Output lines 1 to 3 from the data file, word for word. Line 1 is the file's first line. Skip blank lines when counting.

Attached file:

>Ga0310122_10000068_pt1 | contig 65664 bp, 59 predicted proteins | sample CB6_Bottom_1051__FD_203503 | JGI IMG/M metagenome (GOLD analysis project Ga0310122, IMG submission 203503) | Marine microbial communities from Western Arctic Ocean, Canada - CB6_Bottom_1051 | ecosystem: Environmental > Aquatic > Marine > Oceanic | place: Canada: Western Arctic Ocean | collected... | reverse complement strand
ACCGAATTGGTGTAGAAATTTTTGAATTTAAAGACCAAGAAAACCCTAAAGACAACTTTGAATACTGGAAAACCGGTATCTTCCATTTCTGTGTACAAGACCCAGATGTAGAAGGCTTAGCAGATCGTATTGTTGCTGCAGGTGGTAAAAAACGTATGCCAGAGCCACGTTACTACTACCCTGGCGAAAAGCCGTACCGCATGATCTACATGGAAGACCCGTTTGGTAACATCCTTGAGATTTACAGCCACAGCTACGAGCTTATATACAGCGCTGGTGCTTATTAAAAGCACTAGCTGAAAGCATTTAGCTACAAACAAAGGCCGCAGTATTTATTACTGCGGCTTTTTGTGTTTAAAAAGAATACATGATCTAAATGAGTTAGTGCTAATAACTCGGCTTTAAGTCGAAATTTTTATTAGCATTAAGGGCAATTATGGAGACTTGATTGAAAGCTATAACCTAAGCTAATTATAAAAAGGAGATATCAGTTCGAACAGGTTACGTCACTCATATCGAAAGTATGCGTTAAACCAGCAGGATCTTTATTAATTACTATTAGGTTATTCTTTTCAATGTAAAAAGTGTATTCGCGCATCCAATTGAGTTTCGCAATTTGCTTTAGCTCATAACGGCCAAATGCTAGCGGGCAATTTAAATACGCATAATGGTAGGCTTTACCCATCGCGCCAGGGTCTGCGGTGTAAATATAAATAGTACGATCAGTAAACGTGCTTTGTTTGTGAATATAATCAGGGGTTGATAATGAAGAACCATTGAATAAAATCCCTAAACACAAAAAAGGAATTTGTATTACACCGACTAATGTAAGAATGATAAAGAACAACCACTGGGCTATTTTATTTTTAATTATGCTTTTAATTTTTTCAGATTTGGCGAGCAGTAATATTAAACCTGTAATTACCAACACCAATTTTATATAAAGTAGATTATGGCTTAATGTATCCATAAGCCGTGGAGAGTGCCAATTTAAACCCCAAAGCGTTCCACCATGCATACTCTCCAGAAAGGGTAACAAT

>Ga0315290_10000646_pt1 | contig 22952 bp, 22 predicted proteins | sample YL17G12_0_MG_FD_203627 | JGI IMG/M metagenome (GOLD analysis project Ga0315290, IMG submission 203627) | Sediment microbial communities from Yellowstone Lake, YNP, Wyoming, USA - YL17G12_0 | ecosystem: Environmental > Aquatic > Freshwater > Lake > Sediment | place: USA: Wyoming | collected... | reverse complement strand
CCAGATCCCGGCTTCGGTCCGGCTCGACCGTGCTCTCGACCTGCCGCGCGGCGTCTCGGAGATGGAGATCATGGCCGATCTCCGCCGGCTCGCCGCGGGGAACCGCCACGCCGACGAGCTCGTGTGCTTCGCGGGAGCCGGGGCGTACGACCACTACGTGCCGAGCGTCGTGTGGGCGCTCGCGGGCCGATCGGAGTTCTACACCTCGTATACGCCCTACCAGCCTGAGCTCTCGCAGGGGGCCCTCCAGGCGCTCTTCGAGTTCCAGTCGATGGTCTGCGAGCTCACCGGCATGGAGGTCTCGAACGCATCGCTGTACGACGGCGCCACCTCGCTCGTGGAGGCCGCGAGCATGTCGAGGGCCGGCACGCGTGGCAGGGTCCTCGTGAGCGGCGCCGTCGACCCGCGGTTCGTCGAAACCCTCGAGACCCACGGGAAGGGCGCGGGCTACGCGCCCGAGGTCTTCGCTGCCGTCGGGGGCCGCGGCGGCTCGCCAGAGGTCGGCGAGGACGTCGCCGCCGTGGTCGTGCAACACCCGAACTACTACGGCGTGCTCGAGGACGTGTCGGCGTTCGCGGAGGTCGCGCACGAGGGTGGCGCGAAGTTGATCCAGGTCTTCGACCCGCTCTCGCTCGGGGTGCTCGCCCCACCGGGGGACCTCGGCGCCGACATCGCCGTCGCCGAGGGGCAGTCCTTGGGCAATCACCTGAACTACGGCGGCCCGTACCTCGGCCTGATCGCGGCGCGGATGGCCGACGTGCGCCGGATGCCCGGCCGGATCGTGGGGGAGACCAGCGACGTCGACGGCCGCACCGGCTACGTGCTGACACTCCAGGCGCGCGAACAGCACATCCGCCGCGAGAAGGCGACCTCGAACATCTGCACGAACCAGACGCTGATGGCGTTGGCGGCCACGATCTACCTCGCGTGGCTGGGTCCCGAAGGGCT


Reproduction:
>Ga0310122_10000068_pt1 | contig 65664 bp, 59 predicted proteins | sample CB6_Bottom_1051__FD_203503 | JGI IMG/M metagenome (GOLD analysis project Ga0310122, IMG submission 203503) | Marine microbial communities from Western Arctic Ocean, Canada - CB6_Bottom_1051 | ecosystem: Environmental > Aquatic > Marine > Oceanic | place: Canada: Western Arctic Ocean | collected... | reverse complement strand
ACCGAATTGGTGTAGAAATTTTTGAATTTAAAGACCAAGAAAACCCTAAAGACAACTTTGAATACTGGAAAACCGGTATCTTCCATTTCTGTGTACAAGACCCAGATGTAGAAGGCTTAGCAGATCGTATTGTTGCTGCAGGTGGTAAAAAACGTATGCCAGAGCCACGTTACTACTACCCTGGCGAAAAGCCGTACCGCATGATCTACATGGAAGACCCGTTTGGTAACATCCTTGAGATTTACAGCCACAGCTACGAGCTTATATACAGCGCTGGTGCTTATTAAAAGCACTAGCTGAAAGCATTTAGCTACAAACAAAGGCCGCAGTATTTATTACTGCGGCTTTTTGTGTTTAAAAAGAATACATGATCTAAATGAGTTAGTGCTAATAACTCGGCTTTAAGTCGAAATTTTTATTAGCATTAAGGGCAATTATGGAGACTTGATTGAAAGCTATAACCTAAGCTAATTATAAAAAGGAGATATCAGTTCGAACAGGTTACGTCACTCATATCGAAAGTATGCGTTAAACCAGCAGGATCTTTATTAATTACTATTAGGTTATTCTTTTCAATGTAAAAAGTGTATTCGCGCATCCAATTGAGTTTCGCAATTTGCTTTAGCTCATAACGGCCAAATGCTAGCGGGCAATTTAAATACGCATAATGGTAGGCTTTACCCATCGCGCCAGGGTCTGCGGTGTAAATATAAATAGTACGATCAGTAAACGTGCTTTGTTTGTGAATATAATCAGGGGTTGATAATGAAGAACCATTGAATAAAATCCCTAAACACAAAAAAGGAATTTGTATTACACCGACTAATGTAAGAATGATAAAGAACAACCACTGGGCTATTTTATTTTTAATTATGCTTTTAATTTTTTCAGATTTGGCGAGCAGTAATATTAAACCTGTAATTACCAACACCAATTTTATATAAAGTAGATTATGGCTTAATGTATCCATAAGCCGTGGAGAGTGCCAATTTAAACCCCAAAGCGTTCCACCATGCATACTCTCCAGAAAGGGTAACAAT

>Ga0315290_10000646_pt1 | contig 22952 bp, 22 predicted proteins | sample YL17G12_0_MG_FD_203627 | JGI IMG/M metagenome (GOLD analysis project Ga0315290, IMG submission 203627) | Sediment microbial communities from Yellowstone Lake, YNP, Wyoming, USA - YL17G12_0 | ecosystem: Environmental > Aquatic > Freshwater > Lake > Sediment | place: USA: Wyoming | collected... | reverse complement strand